Adaptive Fusion Approach for Multiple Feature Object Tracking


Evan Krieger

Date of Award


Degree Name

Ph.D. in Engineering


Department of Electrical and Computer Engineering


Advisor: Vijayan Asari


Visual object tracking is an important research area within computer vision. Object tracking has applications in security, surveillance, robotics, and safety systems. In generic single object tracking, the problem is constrained to short-term tracking where the target is initialized using its location in a single frame and the tracker is not reinitialized. This is challenging because trackers must update the target model using predicted targets in later frames. However, this has a large potential to cause model drift as errors are introduced over time. Additional challenges that are present in visual tracking include illumination changes, partial and full occlusions, deformation of the target, viewpoints changes, scale change, complex backgrounds and clutter, and similar objects in the scene. A widely used strategy for improved tracking is to combine various complementary features. Combination strategies are varied in how they use the multiple features or trackers. Adaptive fusion is performed by basing the weighting on the value of individual estimates in previous frames. The proposed tracking scheme takes inspiration from human vision to reduce the risk of tracking errors. In our proposed tracking scheme, the learned adaptive feature fusion (LAFF) method, a robust modular tracker is created by adaptability updating the weighting scheme based on a trained system for scoring each estimator. This is accomplished by first researching previous feature fusion techniques and examining their shortcomings. A variance ratio based method for adaptive feature fusion (AFF) is developed and evaluated. Next, a machine learning based method is created to help further improve robustness for the tracker. The LAFF method is an extension of AFF that teaches a machine learned regressor to generate fusion weights for a set of features. A suite of diverse features is selected for fast and accurate tracking, while also demonstrating the advantage of adaptive fusion. These features are improved to introduce more diversity into the target model. Additional tracking components are developed to overcome specific track challenges and to increase the overall robustness of the tracker. These improvements include work on search area selection, occlusion handling, and target scale change. A motion tracker is also developed to interact in parallel to the feature tracker. The two main goals of the proposed tracker are to be a robust tracker and a modular multi-estimate tracker. The robustness indicates that the tracker can overcome typical challenges that are present in the data. The tracker should also be robust to the target selection, meaning the boundary should not be expected to be perfect. A modular multi-feature tracker implies that the tracker is made up of multiple feature types and that these can be user selected based on need. It also means that new features or trackers can be incorporated easily into the existing frame and the tracker will automatically adjust to best utilize the new features. The features can be limited for performance on a certain operating platform or expanded to achieve higher accuracy. The LAFF tracker is evaluated on four diverse datasets against a set of competitive single and multi-estimate trackers.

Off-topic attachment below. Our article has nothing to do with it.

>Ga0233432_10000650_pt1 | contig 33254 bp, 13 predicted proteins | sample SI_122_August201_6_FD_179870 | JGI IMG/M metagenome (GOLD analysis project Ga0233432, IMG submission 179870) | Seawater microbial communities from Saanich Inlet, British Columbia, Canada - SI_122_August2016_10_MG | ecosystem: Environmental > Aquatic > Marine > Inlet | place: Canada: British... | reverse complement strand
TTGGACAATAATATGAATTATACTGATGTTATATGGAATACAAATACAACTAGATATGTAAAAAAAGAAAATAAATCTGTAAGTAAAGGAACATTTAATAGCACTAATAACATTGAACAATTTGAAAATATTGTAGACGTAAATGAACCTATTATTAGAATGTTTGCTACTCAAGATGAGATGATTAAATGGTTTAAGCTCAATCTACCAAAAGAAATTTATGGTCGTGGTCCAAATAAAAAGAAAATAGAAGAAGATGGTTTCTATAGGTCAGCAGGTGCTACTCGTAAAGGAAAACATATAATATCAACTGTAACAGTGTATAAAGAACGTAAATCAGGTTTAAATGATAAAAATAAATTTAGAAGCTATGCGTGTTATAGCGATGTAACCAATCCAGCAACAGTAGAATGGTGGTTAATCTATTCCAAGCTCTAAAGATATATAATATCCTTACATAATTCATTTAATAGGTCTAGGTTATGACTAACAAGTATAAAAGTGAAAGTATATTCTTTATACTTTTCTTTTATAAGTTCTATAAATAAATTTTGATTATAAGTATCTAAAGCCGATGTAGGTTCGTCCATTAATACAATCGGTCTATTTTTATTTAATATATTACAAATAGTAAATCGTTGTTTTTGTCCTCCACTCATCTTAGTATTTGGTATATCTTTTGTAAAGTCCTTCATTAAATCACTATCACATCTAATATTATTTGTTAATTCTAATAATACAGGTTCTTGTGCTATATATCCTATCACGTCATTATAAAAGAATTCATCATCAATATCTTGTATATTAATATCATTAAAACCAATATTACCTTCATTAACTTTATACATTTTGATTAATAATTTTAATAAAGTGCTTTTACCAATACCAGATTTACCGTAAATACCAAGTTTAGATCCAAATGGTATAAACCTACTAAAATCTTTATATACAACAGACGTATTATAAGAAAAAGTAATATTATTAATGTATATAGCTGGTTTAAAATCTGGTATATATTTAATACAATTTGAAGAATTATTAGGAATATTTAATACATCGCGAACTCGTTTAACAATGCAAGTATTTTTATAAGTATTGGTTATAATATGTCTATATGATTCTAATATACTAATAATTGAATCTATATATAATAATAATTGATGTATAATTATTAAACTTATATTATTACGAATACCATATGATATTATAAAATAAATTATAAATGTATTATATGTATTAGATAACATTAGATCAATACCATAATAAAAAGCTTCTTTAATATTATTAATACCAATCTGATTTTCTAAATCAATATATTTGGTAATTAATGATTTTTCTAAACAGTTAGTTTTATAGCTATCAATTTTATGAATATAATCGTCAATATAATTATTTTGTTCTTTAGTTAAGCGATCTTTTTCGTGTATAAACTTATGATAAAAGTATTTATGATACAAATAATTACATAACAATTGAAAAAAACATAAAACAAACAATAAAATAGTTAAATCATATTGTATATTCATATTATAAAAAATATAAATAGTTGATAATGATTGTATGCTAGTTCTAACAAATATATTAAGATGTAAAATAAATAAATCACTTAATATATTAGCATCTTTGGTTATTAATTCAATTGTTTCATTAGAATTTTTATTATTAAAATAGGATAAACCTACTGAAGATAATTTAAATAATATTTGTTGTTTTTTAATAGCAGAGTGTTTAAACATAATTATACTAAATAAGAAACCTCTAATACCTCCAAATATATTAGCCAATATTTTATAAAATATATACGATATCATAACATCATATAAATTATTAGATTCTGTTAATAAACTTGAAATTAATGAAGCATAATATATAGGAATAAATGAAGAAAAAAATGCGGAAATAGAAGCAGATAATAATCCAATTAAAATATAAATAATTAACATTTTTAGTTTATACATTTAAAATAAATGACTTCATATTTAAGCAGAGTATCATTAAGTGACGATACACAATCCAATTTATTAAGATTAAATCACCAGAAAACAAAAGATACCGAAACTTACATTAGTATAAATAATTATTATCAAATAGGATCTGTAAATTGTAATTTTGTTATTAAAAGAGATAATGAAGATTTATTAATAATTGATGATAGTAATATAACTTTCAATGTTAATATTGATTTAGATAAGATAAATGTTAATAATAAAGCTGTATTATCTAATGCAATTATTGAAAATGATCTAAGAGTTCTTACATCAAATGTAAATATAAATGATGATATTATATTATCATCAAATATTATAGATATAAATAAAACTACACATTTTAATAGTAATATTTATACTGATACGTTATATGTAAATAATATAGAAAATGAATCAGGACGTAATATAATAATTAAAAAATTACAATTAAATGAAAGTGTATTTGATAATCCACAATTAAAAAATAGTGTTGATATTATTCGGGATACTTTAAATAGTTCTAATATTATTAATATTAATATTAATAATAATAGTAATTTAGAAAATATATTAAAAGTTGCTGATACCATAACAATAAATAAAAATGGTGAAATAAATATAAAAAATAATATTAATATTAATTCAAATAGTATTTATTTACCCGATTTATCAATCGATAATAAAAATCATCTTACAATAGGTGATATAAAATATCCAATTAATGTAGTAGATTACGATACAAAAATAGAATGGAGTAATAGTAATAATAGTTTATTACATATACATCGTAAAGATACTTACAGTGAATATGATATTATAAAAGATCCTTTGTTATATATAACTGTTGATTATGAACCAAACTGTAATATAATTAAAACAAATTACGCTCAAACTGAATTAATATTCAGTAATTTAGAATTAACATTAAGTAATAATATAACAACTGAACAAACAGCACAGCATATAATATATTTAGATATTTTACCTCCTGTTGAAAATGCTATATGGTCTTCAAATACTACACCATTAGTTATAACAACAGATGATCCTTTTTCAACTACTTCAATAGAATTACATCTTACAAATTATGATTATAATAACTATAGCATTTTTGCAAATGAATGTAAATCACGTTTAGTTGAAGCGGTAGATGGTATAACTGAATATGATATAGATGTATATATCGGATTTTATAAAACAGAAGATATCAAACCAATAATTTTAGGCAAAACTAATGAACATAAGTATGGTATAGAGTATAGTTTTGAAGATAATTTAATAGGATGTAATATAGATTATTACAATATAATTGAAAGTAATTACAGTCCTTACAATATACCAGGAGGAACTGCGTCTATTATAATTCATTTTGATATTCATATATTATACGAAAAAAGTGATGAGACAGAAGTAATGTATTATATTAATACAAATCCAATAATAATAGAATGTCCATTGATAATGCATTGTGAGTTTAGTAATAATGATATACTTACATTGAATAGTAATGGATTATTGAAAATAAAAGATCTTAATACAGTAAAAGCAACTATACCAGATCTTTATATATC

Electrical Engineering, Tracker Fusion, Adaptive Fusion, Object Tracking, Computer Vision

Rights Statement

Copyright 2018, author